What Is A Goal Line Fade Route In Football

Between all the positions, plays and routes football terminology can get a little confusing. Luckily for those of you wondering what a goal-line fade is in football you’re in the right place.

A goal line fade or a fade route in football is a short-yardage route that relies on the wide receivers ability to win a jump ball.

In essence, a back shoulder fade route is less about generating separation and more about the receiver winning a one on one jump ball.

This is why goal line fades are thrown almost exclusively to a teams top receiver.

On a goal line fade the wide receiver will start the route by doing a quick stutter step to gain a small amount of separation. The receiver will then run towards the back corner of the endzone.

As the receiver runs toward the corner of the endzone the quarterback will throw a lob pass to him.

The receiver will then turn inwards toward the quarterback and jump up for the ball. It is key the receiver high points the ball as the defender will usually be close enough to get a hand on it if it is not high pointed.

What To Know About Goal Line Fades

Now that you know what a goal line fade is in football it’s time to learn a little more about them. Below we are going to break down a few things you need to know about goal line fades in football.

They Are Diminishing In Popularity

Goal line fades used to be one of the most common plays used when a team was close to the goal line.

Nowadays the goal line fade has become much less popular in the NFL. The reason for the decrease in goal line fades in football is due to analytics.

After NFL teams began to run the numbers regarding success with goal line fades they found that they were higher probability options they could use instead. This resulted in a noticeable drop in goal line fades across the NFL.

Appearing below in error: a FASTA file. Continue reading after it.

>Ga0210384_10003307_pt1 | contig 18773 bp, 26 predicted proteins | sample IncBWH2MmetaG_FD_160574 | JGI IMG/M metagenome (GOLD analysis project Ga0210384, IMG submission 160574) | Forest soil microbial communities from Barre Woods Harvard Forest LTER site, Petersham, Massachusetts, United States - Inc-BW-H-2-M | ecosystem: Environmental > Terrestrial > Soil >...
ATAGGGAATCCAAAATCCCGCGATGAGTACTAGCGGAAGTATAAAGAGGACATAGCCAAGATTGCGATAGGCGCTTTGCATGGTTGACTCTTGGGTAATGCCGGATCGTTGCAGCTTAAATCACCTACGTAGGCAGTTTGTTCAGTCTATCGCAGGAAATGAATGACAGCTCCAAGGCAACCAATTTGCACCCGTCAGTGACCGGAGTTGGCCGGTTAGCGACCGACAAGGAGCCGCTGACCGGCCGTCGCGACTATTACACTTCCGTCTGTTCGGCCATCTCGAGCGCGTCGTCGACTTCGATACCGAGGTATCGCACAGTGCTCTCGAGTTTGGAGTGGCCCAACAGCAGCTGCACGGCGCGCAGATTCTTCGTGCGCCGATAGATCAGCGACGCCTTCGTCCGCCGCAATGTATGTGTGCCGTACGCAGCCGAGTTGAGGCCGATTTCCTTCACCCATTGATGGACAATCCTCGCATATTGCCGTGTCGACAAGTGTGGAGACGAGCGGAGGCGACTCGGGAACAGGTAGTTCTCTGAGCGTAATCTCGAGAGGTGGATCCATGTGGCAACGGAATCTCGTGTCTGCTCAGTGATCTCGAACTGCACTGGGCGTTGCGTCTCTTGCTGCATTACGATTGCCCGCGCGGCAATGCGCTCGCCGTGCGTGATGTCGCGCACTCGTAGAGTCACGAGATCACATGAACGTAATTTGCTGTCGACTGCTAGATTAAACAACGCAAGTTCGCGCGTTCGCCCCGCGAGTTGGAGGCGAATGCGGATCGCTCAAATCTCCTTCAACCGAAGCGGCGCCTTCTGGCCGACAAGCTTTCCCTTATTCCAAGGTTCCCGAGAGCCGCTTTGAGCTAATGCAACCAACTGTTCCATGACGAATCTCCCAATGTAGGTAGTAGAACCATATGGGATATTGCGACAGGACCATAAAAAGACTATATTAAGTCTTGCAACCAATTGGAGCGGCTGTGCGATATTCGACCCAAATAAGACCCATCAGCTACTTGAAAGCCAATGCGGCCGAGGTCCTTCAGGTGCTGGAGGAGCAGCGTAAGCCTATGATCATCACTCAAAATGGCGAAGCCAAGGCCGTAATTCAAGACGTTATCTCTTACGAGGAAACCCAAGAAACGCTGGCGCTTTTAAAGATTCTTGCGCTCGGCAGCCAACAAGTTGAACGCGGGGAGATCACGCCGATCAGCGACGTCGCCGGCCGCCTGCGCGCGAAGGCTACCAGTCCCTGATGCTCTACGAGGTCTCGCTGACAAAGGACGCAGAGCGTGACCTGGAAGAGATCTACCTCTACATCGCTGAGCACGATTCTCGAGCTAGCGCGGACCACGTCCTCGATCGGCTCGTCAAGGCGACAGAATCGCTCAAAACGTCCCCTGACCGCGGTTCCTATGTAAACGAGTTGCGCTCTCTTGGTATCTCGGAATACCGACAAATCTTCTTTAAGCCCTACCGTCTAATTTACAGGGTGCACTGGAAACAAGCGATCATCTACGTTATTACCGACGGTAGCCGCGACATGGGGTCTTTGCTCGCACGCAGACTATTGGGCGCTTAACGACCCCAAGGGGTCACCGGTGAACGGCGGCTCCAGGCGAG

More common options in the red zone include slants, flat routes, and running plays.

Its All About The Matchup

The biggest factor that goes into running a goal-line fade is the matchup between the receiver and the cornerback.

The key to having a successful goal-line fade is winning the contested catch between the cornerback and the wide receiver.

This is why goal-line fades are almost exclusively thrown to tall and strong wide receivers. These players have an advantage on this route as they are typically going to be more successful at contested catches.

If the matchup is against a short or inexperienced corner this makes a goal line fade even more enticing.

Often Used In Time Sensitive Situations

One more thing you may want to know about goal-line fades is that this route can be a handy tool when looking to conserve time.

Oftentimes late in a game a team will find themselves attempting to score without burning too much time on the clock.

When a pass is thrown incomplete in the NFL the game clock is stopped. This means that by throwing an incomplete pass you do not have to worry about time coming off the clock.

For this reason, if a team is close to the goal line with limited time it is not uncommon to try a goal-line fade. This low-risk play will burn only a few seconds off the clock and will give your team a decent chance to score a touchdown.

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